One of the points creationists like to bring up when discussing the asininity of evolution is the idea that if evolution were viable, we'd see a number of creatures (hereby referred to as 'evolutionary beings' as the word creature denotes a creator) somewhere along the evolutionary path in our everyday lives.
"Where are the flying giraffe's?"
Richard Dawkins attempts to explain the misconception behind Eldredge and Gould's punctuated equilibrium through something he calls "variable speedism" which maintains that evolutionary rates fluctuate continuously from very fast to very slow, up to and including full-stop, which is nothing more than stasis - an extreme case of very slow evolutionary progress.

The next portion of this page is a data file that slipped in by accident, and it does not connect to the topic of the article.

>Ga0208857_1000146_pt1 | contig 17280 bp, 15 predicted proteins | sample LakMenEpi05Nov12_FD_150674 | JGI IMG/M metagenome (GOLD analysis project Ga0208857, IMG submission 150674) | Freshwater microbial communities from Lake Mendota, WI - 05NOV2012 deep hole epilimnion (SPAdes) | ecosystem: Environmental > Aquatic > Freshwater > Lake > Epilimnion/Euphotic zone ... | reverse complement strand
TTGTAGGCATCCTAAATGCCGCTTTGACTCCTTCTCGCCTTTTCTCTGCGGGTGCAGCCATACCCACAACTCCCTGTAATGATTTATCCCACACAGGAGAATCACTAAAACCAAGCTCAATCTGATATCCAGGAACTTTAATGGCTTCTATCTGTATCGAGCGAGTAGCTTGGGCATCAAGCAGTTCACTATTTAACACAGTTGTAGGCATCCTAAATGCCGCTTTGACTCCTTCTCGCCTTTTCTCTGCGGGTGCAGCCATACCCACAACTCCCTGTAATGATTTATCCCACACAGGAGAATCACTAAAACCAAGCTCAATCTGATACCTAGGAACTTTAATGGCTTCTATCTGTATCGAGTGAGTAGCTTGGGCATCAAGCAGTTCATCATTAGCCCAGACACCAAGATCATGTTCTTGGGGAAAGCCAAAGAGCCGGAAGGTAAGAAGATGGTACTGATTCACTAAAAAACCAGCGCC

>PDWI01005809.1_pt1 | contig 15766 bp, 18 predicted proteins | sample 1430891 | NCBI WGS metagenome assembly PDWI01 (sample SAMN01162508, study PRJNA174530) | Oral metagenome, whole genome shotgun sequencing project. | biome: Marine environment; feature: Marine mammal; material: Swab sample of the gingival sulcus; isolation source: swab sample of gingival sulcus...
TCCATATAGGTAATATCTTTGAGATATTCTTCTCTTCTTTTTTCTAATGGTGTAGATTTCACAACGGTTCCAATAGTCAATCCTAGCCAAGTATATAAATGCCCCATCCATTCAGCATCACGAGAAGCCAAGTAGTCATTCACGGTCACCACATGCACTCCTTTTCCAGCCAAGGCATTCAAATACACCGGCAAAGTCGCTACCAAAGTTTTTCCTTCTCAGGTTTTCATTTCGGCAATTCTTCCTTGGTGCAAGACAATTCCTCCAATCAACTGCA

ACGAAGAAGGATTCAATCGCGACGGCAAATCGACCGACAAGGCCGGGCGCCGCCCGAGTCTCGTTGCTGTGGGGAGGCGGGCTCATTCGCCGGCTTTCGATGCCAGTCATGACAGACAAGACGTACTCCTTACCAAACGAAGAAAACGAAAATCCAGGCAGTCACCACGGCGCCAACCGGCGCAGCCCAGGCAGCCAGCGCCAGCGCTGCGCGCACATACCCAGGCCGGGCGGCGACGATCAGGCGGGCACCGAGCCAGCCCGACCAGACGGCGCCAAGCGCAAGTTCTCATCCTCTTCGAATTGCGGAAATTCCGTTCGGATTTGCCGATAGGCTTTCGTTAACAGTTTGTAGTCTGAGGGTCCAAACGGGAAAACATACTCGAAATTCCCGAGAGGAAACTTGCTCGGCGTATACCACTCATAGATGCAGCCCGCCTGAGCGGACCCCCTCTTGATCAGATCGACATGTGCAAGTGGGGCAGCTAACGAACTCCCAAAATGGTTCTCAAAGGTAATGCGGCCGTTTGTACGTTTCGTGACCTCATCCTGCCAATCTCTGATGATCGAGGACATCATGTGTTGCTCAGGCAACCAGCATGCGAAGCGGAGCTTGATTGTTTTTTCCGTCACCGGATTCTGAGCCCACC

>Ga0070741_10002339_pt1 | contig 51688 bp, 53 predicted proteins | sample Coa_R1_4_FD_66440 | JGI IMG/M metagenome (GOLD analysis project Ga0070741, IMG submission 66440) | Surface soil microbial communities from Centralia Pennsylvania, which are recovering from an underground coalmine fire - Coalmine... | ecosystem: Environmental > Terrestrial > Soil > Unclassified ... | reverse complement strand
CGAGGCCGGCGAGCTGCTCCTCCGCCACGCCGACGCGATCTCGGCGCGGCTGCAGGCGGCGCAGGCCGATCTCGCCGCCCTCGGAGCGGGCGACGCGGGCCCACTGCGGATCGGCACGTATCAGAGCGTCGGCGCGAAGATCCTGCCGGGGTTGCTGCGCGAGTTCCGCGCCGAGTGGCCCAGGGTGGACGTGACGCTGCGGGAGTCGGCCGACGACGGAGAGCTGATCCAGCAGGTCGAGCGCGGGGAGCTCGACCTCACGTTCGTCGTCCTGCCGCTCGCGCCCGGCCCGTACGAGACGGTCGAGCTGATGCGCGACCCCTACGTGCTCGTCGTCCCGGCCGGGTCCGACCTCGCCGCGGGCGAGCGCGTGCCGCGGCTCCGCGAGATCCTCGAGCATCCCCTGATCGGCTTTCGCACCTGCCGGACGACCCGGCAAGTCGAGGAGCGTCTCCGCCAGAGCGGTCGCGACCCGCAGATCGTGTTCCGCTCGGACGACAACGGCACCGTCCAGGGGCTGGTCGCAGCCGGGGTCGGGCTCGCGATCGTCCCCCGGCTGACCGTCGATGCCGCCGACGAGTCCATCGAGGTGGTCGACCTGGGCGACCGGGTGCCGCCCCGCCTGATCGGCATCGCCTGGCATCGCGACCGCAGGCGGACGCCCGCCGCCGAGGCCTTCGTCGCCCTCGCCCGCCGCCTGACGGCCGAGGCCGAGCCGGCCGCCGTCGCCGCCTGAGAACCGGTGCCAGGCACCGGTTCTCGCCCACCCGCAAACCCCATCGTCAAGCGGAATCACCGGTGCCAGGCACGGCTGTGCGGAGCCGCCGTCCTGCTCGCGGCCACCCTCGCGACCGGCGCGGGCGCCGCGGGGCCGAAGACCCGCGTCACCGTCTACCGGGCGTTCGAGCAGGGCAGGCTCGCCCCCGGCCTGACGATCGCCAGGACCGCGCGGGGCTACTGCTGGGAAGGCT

"Where are the eight-legged hippopotamuses?"
But I disagree. I see it everyday, all around me. People in transitory phases. Evolution in progress. What I see transcends 'survival of the fittest' insofar as the weak are not being hunted by the strong. I see gross self-destruction through what can only be described as evolutionary ignorance. Not ignorance of evolution, but that in-between phase of the evolutionary process between those who seek knowledge, and those who eschew it.
I can't think of any other reason for it. My own empirical code has shown me things I never would've thought possible, but rather close my eyes to these truths, I've embraced them - learned from them. I know why I was hesitant to believe them, but turning away from evidence is paramount to delusion. So I see them amongst us, those who walk beside us. We interact with them every day. They're mutants of sorts. Devolving. In our lifetime.
The next time I hear that argument come up in an creationist debate, I'm simply going to point to those who surround us everyday with their aggressive ignorance.